Dawsongroup’s EMC and civil sectors business is expanding its fleet with the addition of over 100 new Volvo trucks this year, including seven electric models. This move aims to provide customers with immediate access to zero tailpipe emission heavy goods vehicles.


Source: Volvo

Among the new additions are four Volvo FMX Electric 6x2 vacuum tankers and three Volvo FE Electric 4x2 medium volume combinations (MVCs) designed for gully, mainline sewerage, and drain work. These vehicles, equipped with bodywork from Whale Tankers, form a significant part of Dawsongroup EMC’s extensive order, which also includes more than 90 diesel models with various configurations such as sweepers, hotboxes, skip loaders, hook loaders, and vacuum tankers.

“Customers want to discuss carbon reduction targets for all areas of their business. We knew the right thing to do was to demonstrate the capabilities of electric trucks by building these examples and offering them on contract hire,” explained Paul Beddows, Director of Sales at Dawsongroup EMC.

The process of selecting the right specifications for these vehicles involved collaboration with Volvo, including a visit to Gothenburg to evaluate the product and refine the details. Ian Sharrock, Key Account Manager for Volvo Truck and Bus Centre South & East, noted that the new vehicles are well-suited for local and regional operations where Charging can be done overnight with an AC Charger or in under 2.5 hours with a DC fast-charger.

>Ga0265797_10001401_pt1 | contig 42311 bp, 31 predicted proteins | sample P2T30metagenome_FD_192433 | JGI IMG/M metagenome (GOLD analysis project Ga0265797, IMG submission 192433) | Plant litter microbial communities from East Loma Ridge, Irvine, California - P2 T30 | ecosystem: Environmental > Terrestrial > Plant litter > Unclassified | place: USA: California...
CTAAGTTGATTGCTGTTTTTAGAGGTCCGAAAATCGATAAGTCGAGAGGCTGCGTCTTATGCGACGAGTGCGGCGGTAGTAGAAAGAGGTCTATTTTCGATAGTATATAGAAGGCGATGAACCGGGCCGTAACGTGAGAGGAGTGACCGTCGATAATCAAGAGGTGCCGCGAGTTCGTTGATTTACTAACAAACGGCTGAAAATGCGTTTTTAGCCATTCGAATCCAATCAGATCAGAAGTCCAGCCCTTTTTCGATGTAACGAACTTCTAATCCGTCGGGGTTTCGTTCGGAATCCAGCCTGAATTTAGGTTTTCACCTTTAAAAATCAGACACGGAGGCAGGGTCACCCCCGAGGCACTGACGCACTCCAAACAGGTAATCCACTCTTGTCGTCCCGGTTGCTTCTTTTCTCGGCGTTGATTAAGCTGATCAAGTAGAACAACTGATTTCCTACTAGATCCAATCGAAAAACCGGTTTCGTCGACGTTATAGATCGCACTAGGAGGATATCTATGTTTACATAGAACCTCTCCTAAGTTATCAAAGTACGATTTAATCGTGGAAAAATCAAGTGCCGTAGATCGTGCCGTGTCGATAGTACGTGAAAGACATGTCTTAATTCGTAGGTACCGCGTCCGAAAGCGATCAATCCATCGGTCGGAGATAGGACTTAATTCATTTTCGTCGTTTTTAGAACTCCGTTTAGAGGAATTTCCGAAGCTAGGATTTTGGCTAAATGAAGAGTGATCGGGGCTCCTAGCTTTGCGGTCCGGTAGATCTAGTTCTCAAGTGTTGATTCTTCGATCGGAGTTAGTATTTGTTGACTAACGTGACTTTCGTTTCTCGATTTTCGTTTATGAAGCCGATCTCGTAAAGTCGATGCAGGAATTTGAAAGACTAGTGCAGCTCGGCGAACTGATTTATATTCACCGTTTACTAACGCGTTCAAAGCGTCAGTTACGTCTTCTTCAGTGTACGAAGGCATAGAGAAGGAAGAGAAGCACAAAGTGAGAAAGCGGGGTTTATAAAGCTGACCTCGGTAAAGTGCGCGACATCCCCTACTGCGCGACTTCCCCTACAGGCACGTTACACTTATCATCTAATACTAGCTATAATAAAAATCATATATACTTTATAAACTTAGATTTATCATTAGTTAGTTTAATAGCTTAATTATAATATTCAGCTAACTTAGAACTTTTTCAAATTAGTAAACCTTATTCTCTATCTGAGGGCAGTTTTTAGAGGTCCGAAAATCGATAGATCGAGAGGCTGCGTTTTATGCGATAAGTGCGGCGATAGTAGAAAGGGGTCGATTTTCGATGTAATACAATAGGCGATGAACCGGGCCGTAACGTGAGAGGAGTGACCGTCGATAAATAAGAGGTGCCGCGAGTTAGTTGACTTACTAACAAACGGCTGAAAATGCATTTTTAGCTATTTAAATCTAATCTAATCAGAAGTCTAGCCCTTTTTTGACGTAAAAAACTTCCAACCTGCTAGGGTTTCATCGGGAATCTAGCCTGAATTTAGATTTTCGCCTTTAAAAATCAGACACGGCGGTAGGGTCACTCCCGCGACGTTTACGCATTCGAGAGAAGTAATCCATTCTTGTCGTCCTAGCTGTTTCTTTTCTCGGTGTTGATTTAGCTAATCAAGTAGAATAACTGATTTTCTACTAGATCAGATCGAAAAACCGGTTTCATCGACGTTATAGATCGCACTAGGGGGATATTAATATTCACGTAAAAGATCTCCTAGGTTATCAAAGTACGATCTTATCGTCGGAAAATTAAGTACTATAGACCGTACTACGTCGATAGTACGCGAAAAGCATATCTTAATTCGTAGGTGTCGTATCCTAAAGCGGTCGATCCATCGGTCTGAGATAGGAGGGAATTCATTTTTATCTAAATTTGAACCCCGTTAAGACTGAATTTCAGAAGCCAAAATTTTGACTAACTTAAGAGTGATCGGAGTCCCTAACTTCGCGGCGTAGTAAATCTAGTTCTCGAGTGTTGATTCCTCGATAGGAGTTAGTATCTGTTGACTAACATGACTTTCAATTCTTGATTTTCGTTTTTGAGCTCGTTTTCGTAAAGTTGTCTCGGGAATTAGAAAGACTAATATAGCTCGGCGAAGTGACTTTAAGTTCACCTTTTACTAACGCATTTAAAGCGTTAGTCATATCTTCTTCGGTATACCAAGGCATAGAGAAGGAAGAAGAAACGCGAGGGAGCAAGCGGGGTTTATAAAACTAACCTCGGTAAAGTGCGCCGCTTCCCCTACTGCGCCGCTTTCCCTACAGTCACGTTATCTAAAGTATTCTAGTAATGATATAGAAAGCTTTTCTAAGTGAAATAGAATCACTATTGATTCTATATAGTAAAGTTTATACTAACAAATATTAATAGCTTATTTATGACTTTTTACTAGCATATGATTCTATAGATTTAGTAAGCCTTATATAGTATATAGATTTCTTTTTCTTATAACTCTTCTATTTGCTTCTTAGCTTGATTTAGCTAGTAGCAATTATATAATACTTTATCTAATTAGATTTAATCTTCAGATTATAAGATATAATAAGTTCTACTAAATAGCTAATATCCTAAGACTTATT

Beddows highlighted that these specialist vehicles are particularly suitable for electrification as they typically operate within specific areas, reducing the need for long-range travel. The Volvo FMX Electrics are equipped with six batteries, providing 540kWh of capacity, while the smaller Volvo FE Electric MVCs have three batteries, offering 270kWh of capacity. Ancillary equipment on these vehicles is powered by an ePTO or a gearbox-driven PTO.

Volvo Trucks conducted range and energy simulations with Dawsongroup EMC, taking into account typical daily mileages and the energy required for ancillary equipment. This preparatory work ensures that the trucks are optimally deployed within fleets to maximise their impact on reducing carbon footprints.

“This preparation was crucial,” Beddows explained. “Even though the trucks were not assigned to specific operations initially, our data and Volvo’s calculations allow us to match them with fleets where they can be most effective in reducing emissions.”